Michael Jordan or David Watts? Your Congregation Needs to Know
In wake of my product placement post, a correspondent recently drew my attention to the rise of the Reformed celebrity endorsement as a most unwholesome phenomenon. Of course, such things are not entirely new. Book commendations are an example of such. I have done plenty – far too many – of those. But there is an important difference between the typical book commendation and the new type of product promotion that is emerging. It is the distinction between an innocent recommendation and a paid endorsement.
When I write a book commendation, it may or not be well-informed, but I am not in any way motivated to do it by the notion of financial gain or obligation. Put simply, I do not get paid by the author or publisher. But when someone is on the payroll of the organization whose products they puff, they are not merely someone impressed by said products and thus volunteering to promote them. They are paid spokespersons. They are akin to Michael Jordan promoting Nike, with a vested interest in you buying what they are promoting. And that needs to be acknowledged, lest the public be deceived about what is really happening.
I receive a small stipend from the Alliance. If I promote Alliance material, I therefore do so as someone with a financial interest in the organization, not simply as somebody enamoured of the intrinsic importance of the Alliance in an otherwise disinterested way. That is why I would never do so in my church’s worship service for that would be an obvious conflict of interest. By contrast, I also write for the website of First Things but receive no remuneration for my blogs there. Were I to promote the FT blogsite in some context, therefore, I would do it simply because I believe in what the FT team is trying to do. No conflict of interest would be involved.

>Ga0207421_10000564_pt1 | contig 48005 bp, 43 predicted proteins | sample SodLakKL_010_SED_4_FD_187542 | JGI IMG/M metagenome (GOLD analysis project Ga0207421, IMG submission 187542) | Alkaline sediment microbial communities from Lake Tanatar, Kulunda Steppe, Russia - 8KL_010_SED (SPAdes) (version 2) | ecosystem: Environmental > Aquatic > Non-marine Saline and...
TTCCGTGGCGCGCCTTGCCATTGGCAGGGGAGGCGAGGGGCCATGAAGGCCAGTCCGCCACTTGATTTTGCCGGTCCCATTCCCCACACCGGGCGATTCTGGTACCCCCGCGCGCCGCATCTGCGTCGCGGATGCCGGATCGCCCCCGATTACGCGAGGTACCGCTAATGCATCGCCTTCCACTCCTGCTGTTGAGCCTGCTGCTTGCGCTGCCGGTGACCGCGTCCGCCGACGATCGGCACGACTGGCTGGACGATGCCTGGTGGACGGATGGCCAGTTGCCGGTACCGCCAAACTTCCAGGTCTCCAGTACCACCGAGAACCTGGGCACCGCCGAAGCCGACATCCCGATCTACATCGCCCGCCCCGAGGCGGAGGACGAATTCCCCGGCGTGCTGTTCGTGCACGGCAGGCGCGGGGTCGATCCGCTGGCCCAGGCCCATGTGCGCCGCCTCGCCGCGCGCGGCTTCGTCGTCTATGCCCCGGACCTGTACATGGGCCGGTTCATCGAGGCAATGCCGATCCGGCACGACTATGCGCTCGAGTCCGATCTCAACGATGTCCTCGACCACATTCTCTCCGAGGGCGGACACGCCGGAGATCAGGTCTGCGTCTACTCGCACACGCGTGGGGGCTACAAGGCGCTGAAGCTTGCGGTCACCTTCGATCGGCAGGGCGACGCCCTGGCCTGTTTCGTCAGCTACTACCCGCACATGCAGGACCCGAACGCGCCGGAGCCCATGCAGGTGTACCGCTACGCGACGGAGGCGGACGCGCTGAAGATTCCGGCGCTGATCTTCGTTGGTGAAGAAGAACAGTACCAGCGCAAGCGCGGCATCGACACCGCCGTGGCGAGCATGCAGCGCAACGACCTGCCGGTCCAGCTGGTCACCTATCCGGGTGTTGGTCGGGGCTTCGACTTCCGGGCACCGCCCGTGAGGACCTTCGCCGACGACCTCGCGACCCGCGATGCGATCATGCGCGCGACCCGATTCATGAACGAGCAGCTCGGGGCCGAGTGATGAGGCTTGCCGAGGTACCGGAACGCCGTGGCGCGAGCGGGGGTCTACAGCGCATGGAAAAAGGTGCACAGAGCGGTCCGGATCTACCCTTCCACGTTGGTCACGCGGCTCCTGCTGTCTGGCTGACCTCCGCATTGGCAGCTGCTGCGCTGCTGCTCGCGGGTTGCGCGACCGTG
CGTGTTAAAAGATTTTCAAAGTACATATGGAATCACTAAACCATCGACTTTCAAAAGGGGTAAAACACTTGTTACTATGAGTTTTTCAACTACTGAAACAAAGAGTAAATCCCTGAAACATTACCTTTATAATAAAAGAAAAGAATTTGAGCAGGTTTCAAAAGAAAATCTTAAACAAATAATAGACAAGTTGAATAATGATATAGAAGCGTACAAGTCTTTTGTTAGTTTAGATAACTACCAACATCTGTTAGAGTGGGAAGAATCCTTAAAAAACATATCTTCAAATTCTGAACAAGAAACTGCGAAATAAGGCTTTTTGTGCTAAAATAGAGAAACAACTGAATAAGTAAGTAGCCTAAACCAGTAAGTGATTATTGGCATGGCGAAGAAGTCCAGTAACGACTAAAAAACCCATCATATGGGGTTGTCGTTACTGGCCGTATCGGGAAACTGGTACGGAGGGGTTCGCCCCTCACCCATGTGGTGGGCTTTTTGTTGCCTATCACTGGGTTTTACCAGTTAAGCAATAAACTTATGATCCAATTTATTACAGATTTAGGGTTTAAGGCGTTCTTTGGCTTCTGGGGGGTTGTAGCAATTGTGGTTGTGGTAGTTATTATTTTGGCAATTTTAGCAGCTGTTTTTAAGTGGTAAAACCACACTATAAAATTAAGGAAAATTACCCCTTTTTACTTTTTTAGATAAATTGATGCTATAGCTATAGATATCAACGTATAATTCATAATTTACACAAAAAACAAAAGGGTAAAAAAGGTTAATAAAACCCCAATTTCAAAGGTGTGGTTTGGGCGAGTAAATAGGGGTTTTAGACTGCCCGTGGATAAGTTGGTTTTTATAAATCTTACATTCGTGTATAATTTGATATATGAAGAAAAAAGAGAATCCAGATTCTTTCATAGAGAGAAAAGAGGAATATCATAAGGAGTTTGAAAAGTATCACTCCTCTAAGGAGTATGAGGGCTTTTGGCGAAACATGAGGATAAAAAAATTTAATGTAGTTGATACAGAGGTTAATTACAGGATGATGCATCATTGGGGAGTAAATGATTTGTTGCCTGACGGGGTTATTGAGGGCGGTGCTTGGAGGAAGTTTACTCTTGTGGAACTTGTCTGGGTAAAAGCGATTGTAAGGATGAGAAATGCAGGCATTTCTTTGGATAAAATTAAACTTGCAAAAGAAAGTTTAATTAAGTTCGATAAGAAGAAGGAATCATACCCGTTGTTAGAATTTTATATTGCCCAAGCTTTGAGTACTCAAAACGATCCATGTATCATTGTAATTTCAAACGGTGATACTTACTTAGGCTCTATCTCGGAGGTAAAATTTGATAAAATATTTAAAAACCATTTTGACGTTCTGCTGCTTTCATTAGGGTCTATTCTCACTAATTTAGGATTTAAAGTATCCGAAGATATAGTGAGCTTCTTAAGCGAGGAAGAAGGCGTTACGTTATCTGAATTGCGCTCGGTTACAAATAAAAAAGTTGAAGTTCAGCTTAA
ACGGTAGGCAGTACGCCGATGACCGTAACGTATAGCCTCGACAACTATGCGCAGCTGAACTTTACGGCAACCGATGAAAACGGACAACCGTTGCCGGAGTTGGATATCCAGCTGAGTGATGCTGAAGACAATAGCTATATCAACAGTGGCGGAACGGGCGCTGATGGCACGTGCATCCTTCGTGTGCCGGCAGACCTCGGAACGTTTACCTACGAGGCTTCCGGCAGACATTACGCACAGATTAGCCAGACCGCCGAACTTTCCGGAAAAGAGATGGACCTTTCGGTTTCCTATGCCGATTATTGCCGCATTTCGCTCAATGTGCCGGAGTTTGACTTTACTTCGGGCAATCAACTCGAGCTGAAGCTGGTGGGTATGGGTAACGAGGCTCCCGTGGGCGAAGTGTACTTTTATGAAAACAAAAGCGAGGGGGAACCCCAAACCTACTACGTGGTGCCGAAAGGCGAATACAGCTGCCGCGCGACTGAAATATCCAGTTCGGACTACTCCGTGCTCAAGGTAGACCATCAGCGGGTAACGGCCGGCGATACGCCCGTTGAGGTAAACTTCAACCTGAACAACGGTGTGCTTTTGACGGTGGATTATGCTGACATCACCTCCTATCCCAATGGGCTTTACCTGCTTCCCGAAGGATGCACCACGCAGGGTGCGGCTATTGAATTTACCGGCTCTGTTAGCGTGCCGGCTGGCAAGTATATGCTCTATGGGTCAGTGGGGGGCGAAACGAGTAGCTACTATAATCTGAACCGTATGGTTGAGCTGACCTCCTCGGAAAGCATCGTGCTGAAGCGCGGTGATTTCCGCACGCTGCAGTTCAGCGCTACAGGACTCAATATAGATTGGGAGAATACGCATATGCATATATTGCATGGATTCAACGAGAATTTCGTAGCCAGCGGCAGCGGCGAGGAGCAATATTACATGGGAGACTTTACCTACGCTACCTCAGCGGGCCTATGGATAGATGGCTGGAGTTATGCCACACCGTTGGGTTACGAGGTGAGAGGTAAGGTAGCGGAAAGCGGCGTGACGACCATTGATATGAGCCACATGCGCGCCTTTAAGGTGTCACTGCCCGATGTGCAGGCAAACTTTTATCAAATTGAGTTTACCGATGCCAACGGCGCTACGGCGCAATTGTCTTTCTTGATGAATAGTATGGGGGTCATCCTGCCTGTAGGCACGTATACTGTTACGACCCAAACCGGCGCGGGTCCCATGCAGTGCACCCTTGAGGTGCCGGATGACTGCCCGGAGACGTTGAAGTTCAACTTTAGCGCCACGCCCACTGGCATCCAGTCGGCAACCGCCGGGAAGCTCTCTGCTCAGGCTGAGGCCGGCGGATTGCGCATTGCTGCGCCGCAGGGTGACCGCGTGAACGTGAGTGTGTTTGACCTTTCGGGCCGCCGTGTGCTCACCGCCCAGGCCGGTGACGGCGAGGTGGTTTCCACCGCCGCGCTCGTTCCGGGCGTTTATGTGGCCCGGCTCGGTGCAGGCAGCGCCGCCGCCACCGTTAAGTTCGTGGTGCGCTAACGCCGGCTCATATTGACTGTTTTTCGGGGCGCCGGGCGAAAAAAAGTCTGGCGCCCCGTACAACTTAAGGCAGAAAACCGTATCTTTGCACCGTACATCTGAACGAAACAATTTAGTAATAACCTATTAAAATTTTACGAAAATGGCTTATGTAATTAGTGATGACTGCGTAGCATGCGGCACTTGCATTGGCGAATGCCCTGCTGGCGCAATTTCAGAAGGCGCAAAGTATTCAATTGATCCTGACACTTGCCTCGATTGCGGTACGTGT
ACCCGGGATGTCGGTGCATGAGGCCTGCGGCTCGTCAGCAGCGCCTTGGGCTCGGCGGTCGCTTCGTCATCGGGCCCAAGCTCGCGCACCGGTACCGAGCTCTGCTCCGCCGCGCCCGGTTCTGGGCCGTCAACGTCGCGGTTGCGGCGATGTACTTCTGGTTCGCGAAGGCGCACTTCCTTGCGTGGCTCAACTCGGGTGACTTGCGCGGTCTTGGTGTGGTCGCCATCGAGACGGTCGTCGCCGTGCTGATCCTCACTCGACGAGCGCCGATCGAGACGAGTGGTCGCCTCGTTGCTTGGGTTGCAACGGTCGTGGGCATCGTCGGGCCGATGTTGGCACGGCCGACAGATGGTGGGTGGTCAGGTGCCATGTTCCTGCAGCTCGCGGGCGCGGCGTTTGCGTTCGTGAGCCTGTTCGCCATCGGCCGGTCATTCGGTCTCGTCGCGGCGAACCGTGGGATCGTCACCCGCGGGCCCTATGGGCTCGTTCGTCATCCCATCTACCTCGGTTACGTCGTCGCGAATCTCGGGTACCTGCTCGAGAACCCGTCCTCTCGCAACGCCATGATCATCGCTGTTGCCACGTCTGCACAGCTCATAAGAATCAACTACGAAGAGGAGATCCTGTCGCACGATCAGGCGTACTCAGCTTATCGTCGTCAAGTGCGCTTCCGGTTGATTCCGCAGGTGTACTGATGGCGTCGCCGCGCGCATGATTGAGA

So, as we move into the next phase of the celebrification of the Reformed world, that of the paid endorsement masquerading as innocently helpful recommendation, there are a couple of useful questions for congregants to ask (maybe at the annual meeting?) when an already well-paid pastor introduces some parachurch product into his worship service. What dollar figure does said pastor enter on his annual tax return as originating in the bank accounts of the not-for-profit he is promoting? What proportion of his gross annual salary comes from said organization? If the answer is more than zero, then there is almost certainly a further question about conflict of interest which needs to be addressed, even if only to reassure the congregation that the pastor is, like The Kinks’ David Watts, ‘of pure and noble breed.’ No pastor or organization with nothing to hide would object to transparency on such issues. In fact, I would imagine they would heartily welcome it.
Were I ever to promote Alliance material in my church, I would not only be willing to report my small Alliance stipend to the congregants whose tithes pay my pastoral salary but I would consider it absolutely necessary -- the only way to defuse any suspicion of conflict of interest. Congregants have a right to know who is pulling their pastor’s strings. And that typically means knowing who is paying him what amount. After all, once money is involved – and it can be big money even in the small subculture of the Reformed church – it is a fine line between paid product endorsement and rather devious product enforcement.
Ah, yes, product enforcement – the other side of this sinister subcultural coin. But that is another blog for another day. Sufficient to the day’s post is the depressing truth contained therein.
The author receives minimum wage from the Alliance. His soul does have a price but he’s currently holding out for a lot more.